The OATP is a part of the Harvard Open Access Project (HOAP), which can be a valuable resource itself. Although it is no longer grant funded, the project is still active and does free consultations and maintains a webpage of useful resources. These resources cover a variety of topics, including best practices for universities drafting OA policies, books about OA and making work OA, and reference pages on federal legislation.

Finally it may come as no surprise that social media can be a place to learn about OA projects and developments, although the sheer number of results can be daunting and the source should always be considered when reading an announcement. The Open Access Directory maintains a list of social media sites about OA. The list includes links to groups and feeds on major social media platforms and in a variety of languages….”

The Open Access Tracking Project – OATP – TIB-Blog

“In a recent meta-study for the German Federal Ministry of Education and Science (abbreviated BMBF), TIB investigated the current state of research on the effects of Open Access. The report resulting from this study has also recently been published (“Wirkungen von Open Access”;, here in the blog I have summarised the results of the study. The study relied on the Open Access Tracking Project (OATP) as a control instrument: Using the collection of Open Access references on OATP, we were able to systematically expand the literature on all of the impacts we examined and make sure that we did not overlook any significant studies. After completing the study, we supplemented OATP with the small amount of literature that had not been already recorded there. We use this opportunity to introduce this important resource for information on Open Access to the audience of the TIB blog.

The OATP is dedicated to collecting and making available all news and commentary on OA topics in one place. The platform was founded in 2009 by Peter Suber. Different from existing channels such as blogs, OATP was designed to provide a comprehensive collection of the growing number of contributions on OA topics via crowdsourcing. For this purpose, OATP relies on the open source software TagTeam, which was specially developed for OATP by the Berkman Klein Center for Internet & Society. Using TagTeam, users can link items on OATP and tag them in order to categorize their contents: For example, oa.benefit refers to entries on the benefits of Open Access; the tag oa.germany identifies entries on Open Access in Germany….”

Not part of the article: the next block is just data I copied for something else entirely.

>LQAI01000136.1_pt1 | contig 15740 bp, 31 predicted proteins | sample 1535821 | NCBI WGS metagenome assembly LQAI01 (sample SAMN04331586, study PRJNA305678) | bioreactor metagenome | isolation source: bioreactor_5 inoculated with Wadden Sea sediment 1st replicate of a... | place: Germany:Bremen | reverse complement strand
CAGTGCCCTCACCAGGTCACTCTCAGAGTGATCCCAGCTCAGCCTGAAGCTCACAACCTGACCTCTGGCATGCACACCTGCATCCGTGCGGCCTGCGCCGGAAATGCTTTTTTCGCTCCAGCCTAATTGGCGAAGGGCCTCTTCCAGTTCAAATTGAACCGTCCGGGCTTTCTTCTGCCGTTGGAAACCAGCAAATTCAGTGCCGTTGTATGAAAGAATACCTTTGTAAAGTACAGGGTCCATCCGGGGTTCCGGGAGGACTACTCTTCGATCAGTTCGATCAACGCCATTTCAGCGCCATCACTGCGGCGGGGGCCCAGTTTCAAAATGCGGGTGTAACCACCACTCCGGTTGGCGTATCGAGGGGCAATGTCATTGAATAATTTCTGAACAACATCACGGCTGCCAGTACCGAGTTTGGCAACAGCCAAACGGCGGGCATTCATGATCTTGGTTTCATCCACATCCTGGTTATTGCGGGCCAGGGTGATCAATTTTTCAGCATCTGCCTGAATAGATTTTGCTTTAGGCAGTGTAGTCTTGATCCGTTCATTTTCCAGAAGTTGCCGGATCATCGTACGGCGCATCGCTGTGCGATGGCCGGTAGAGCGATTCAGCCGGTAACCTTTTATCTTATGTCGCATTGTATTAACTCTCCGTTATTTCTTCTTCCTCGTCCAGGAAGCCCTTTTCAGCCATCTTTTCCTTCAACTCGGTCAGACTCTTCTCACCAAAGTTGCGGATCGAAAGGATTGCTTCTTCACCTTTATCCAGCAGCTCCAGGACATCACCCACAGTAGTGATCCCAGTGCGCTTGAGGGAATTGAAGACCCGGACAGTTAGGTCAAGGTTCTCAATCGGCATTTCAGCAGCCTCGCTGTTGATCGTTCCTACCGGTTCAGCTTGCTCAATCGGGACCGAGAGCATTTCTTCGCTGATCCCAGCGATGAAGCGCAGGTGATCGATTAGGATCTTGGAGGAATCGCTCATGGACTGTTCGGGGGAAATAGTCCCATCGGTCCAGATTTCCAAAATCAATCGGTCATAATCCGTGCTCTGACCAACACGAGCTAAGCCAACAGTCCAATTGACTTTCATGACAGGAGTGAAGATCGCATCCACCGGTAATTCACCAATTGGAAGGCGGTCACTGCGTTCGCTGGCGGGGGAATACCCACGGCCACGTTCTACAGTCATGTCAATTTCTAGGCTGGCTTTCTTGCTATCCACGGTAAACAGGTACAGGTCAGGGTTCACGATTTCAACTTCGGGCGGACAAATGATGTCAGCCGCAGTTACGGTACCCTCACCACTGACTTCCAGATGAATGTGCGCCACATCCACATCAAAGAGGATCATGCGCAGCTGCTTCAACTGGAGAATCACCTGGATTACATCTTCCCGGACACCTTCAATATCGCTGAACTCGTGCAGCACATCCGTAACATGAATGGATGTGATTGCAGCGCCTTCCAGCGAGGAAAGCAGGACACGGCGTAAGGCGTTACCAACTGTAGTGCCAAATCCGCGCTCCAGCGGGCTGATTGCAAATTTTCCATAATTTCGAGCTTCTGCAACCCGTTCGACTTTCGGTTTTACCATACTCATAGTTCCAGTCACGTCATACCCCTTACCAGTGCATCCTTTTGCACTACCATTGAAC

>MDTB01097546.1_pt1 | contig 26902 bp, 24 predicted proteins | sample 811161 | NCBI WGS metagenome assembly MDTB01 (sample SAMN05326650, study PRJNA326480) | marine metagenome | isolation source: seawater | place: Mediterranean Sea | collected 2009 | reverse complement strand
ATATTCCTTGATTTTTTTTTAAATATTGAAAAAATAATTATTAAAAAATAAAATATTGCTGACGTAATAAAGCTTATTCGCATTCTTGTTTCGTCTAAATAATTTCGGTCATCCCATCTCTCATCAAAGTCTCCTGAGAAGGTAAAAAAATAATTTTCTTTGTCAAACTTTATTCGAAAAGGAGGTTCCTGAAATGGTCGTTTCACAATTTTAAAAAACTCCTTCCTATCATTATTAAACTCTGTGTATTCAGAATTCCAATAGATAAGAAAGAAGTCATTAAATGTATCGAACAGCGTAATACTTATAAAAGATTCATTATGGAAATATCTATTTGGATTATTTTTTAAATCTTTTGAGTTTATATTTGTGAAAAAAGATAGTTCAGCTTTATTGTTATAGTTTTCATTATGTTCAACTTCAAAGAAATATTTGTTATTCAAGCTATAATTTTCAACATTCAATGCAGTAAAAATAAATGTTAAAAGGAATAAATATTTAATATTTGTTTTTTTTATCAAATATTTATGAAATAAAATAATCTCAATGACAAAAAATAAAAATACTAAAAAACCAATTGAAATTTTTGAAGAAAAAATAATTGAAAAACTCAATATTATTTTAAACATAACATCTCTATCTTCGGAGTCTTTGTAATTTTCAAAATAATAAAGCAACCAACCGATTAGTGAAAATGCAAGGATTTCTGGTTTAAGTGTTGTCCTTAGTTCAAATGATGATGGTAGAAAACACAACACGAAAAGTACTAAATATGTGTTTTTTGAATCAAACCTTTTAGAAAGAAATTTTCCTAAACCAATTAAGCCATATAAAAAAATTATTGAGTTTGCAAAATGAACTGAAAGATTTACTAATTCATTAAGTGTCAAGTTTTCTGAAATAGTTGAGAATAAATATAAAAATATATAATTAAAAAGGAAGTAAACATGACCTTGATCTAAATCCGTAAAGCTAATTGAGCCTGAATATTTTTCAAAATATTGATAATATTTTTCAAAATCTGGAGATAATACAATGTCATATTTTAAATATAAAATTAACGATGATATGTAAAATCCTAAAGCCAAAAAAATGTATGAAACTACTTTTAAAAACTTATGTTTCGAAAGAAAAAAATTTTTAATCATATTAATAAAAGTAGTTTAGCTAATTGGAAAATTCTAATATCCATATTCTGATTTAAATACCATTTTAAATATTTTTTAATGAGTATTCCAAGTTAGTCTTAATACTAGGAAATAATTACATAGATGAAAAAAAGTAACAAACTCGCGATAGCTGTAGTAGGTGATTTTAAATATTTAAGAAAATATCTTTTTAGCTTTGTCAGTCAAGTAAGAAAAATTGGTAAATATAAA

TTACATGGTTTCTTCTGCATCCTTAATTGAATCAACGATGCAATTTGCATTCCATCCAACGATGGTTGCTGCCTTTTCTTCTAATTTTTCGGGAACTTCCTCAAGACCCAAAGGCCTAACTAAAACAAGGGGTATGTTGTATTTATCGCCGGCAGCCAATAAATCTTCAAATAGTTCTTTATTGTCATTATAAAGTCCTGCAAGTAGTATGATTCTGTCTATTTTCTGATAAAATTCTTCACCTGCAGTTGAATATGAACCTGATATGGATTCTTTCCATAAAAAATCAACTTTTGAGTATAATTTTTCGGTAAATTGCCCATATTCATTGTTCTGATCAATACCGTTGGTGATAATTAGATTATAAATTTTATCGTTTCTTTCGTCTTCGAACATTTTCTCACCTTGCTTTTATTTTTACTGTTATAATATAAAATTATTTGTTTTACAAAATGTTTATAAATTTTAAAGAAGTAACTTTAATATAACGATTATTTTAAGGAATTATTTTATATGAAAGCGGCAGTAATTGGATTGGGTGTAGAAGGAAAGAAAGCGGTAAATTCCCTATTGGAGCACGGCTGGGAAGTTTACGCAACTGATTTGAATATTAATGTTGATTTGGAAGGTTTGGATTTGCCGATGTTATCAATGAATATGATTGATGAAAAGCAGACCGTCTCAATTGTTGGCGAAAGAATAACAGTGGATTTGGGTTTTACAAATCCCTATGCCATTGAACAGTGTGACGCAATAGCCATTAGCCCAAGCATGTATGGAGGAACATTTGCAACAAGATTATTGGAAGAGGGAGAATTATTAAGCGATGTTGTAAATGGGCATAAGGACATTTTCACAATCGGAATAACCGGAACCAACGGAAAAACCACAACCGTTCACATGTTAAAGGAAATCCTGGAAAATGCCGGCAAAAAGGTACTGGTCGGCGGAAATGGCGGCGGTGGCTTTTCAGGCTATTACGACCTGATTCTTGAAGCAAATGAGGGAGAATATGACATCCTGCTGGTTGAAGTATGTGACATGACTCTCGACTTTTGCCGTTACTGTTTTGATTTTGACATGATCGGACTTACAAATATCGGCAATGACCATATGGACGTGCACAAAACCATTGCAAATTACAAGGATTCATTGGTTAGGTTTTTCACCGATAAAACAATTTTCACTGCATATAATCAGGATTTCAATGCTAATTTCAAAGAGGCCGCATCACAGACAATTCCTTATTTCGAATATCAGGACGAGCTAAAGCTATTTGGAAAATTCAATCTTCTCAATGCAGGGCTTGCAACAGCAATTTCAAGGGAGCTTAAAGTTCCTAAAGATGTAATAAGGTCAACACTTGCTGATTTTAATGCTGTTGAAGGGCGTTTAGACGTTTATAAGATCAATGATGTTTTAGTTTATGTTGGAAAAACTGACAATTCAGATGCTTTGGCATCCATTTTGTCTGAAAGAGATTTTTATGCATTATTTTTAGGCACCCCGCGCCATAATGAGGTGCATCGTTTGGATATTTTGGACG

Open access

“Open access (OA) is a set of principles and a range of practices through which research outputs are distributed online, free of cost or other access barriers.[1] With open access strictly defined (according to the 2001 definition), or libre open access, barriers to copying or reuse are also reduced or removed by applying an open license for copyright….”

Open Scholarship Knowledge Base

“The Open Scholarship Knowledge Base (OSKB) is a collaborative initiative to curate and share knowledge about the what, why, and how of open scholarship. This includes reviewing, organizing, and improving the discoverability of content to support the education and application of open practices for all aspects of the research lifecycle….”

Open Access Tracking Project (OATP) – Tagging help by OABN – Open Access Books Network Blog

Open Access Tracking Project (OATP) – Tagging help by OABN


The Open Access Tracking Project (OATP), is a crowd-sourced social tagging project that runs on open-source software. It harnesses the power of the community to capture news and comment on open access (OA) in every academic field and region of the world. We want to help expand its coverage of OA books — and you can help!